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The Refugee Resettlement Process is Already Discriminatory

Kyle Shideler | Center for Security Policy President Obama made headlines today in reaction to a question from the press regarding the possibility of taking in Syrian Christian and other religious minorities ahead or in place of Syrian Muslims (Syria is majority Sunni Muslim.) The President responded aggressively claiming such a policy was, “… not American. That’s not who we are. We don’t have religious tests to our compassion.” The reality however is that the Refugee Resettlement system already has “a religious test of their compassion”, to quote the president. And that’s a test which actively disfavors Christians, according to figures released by the State Department:

Of 2,184 Syrian refugees admitted into the U.S. since the Syrian civil war erupted in 2011, only 53 (2.4 percent) have been Christians while 2098 (or 96 percent) have been Muslims, according to State Department statistics updated on Monday. The remaining 33 include 1 Yazidi, 8 Jehovah Witnesses, 2 Baha’i, 6 Zoroastrians, 6 of “other religion,” 7 of “no religion,” and 3 atheists.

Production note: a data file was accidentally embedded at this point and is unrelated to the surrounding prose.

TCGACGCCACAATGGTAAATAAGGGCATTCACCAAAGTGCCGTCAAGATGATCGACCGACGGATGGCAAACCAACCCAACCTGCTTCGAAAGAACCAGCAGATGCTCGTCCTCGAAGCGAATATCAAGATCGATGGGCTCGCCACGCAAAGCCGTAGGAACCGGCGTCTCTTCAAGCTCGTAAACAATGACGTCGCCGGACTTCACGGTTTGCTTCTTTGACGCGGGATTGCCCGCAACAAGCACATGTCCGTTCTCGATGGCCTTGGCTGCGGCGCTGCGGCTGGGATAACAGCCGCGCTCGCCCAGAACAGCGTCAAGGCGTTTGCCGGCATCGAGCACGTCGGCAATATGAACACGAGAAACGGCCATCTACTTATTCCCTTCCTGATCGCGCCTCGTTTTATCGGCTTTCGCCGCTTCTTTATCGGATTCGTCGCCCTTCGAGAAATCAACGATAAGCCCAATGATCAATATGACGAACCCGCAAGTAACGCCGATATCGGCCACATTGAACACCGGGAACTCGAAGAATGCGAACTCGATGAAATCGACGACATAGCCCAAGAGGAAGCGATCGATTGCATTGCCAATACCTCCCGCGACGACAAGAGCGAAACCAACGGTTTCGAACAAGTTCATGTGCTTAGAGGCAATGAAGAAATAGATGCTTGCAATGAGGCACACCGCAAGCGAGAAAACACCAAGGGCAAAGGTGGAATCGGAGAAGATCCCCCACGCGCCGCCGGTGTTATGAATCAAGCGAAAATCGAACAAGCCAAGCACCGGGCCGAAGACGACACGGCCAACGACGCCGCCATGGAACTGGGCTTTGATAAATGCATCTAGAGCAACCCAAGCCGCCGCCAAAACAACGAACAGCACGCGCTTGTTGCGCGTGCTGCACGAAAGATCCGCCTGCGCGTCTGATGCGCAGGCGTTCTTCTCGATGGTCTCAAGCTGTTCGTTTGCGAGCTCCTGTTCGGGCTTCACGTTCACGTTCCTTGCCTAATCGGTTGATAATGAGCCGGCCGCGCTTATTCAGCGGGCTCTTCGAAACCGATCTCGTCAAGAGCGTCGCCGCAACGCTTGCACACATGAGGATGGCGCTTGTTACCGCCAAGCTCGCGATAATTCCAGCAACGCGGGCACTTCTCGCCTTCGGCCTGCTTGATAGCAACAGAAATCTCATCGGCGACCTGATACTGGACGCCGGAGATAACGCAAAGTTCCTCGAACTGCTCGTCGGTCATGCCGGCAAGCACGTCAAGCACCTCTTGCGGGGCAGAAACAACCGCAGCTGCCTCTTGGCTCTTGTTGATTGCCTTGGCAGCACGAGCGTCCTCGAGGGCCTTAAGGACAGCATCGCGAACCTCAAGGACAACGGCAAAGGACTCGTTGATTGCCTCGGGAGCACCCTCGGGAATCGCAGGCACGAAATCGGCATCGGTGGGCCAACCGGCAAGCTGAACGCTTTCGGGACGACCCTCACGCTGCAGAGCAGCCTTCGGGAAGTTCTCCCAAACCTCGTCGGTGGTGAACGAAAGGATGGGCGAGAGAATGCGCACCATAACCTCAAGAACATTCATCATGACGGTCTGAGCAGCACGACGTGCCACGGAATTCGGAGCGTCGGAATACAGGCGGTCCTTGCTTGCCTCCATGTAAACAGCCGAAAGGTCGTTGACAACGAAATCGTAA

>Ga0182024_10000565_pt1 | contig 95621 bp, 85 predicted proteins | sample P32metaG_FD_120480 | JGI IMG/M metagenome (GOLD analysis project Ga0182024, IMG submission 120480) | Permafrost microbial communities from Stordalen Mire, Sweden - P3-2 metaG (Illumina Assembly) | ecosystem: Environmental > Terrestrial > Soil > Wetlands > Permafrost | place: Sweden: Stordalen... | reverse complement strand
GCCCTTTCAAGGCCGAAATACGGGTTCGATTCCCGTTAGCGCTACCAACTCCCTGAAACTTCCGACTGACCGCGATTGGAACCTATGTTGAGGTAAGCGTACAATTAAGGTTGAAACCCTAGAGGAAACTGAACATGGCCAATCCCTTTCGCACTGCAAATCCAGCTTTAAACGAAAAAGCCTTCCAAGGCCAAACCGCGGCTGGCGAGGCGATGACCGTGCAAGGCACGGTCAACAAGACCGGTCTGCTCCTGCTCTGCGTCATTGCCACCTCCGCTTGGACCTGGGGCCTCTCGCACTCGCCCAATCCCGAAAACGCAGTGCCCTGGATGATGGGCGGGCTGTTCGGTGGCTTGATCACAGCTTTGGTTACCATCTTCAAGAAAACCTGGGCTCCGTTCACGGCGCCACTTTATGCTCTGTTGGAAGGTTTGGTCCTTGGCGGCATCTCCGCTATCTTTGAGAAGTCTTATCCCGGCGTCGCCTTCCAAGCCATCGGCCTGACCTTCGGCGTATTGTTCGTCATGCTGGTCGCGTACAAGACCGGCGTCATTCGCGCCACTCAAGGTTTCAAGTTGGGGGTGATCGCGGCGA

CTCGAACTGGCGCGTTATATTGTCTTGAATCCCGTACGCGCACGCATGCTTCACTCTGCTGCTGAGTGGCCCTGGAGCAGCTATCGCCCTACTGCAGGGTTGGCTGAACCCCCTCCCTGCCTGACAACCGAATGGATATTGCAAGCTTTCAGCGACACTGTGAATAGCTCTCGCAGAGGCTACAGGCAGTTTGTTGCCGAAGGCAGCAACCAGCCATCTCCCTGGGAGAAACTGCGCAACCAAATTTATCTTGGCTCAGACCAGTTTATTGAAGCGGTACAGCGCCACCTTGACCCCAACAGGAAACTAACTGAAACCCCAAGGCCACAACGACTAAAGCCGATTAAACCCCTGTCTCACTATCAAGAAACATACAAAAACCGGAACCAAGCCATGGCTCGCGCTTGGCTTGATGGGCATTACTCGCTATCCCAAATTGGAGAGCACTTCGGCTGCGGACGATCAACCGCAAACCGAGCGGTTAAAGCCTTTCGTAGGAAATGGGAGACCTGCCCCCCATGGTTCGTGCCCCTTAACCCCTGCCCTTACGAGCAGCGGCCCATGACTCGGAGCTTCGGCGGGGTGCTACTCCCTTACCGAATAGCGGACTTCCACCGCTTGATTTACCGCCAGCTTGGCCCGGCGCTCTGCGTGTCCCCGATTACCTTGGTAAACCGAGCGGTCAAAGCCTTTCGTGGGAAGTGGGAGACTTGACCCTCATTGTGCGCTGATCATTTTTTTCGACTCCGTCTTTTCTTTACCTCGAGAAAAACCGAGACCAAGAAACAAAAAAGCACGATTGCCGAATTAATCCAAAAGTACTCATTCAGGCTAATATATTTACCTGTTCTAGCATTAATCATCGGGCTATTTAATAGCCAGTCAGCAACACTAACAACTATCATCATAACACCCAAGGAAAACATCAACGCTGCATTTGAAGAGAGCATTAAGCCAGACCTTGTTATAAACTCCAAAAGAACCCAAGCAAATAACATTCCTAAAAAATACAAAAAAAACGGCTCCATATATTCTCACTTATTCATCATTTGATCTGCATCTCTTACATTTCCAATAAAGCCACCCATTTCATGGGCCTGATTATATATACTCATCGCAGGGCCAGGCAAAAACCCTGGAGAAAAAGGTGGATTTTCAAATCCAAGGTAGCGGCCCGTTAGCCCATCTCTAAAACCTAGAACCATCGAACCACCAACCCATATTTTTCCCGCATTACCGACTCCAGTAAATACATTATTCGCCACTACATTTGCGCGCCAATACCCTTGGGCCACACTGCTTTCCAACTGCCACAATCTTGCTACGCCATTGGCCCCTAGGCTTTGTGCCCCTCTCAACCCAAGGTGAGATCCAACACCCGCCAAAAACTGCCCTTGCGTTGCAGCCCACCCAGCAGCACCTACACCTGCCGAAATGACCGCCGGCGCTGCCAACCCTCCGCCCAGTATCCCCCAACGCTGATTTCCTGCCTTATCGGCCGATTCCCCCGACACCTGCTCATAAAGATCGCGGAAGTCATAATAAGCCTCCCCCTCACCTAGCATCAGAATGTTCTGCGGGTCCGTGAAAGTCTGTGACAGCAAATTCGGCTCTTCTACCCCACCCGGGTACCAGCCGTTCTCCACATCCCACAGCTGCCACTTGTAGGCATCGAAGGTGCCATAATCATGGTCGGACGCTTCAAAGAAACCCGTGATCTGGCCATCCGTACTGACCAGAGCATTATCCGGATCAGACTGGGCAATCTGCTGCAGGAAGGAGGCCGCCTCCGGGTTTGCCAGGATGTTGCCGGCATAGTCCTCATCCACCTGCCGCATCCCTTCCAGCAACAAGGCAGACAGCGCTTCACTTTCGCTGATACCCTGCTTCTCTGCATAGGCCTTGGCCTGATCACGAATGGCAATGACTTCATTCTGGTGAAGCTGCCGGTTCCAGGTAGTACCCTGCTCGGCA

The CIA Factbook for Syria gives the stated percentage of Christians in Syria at 10%. Estimates by Christian aid groups have suggested between half a million and 700,000 Syrian Christians have fled the country, making them between 16% to 23% of the estimated 3 million Syrian refugees who have fled the country. This seems reasonable, given that Christian groups in the Middle East face aggressive discrimination from a wide variety of the factions fighting across the Middle East, including especially the Islamic State, and so could reasonably be conceived to make up a disproportionate percentage of refugees. So depending on calculation method Christian refugees could fairly be between 10% to 23% of the total refugee flow from Syria, ignoring any other questions of preference such as propensity to support groups like Islamic State. But they are only 2.4%. That is heavily suggestive that there is a systematic bias against Christian refugees within the system. One of the elements at play is the fact that for the most part, the United States does not get to select its own refugees. As Nina Shea highlights at National Review, The United Nations High Commissioner for Refugees (UNHCR) is typically the deciding agency, and recommends to the United States which refugees will be resettled. So the selection process hits several snags. Firstly, Christian refugees almost overwhelmingly avoid United Nations refugee camps out of legitimate fears of possible violence against them.Reports of attacks on Christians refugees by their Muslim counterparts have been reported, such as when Christian refugees on a boat in the Mediterranean were thrown overboard, and German police have openly urged publicly separating Christian and Muslim refugees, due to attacks. In one case a Christian convert was beaten unconscious by a metal baton. Secondly, the United Nations itself is strongly beholden to the Organization of Islamic Cooperation (OIC), it’s largest voting bloc, which has its own views on the refugee situation that are unlikely to conform with U.S. interests and equally unlikely to favor Christians, given that at the OIC’s home headquarters, in Saudi Arabia, the practice of Christianity is itself largely illegal. Thirdly, and perhaps most largely problematic, is the appearance of overt anti-Christian bias by the State Department itself. As good friend of the Center, Institute for Religion and Democracy’s Faith McDonnell notes in her recent piece on the state of Christian refugees, the State Department has explicitly declared they, “would not support a special category to bring Assyrian Christians into the United States,” in response to a plan by a private aid group to fund, entirely free of taxpayer dollars, the transport of Assyrian Christians facing extermination by Islamic State. In other words, even when its free, no cost to them, the State Department has preferred to snubbed Christians rather than save them. So it’s true that there is a “religious test” for refugee admittance into the United States, but it is a deck stacked against Christians, not for them. President Obama is treating efforts to address this ongoing discrimination as if it, and not the original policy, is based in bias. It is highly disingenuous that the President is treating any criticism of a discriminatory system of resettlement as itself discriminatory, in order to shut up debate about the plight of Middle Eastern Christians. SOURCE: CENTER FOR SECURITY POLICY]]>

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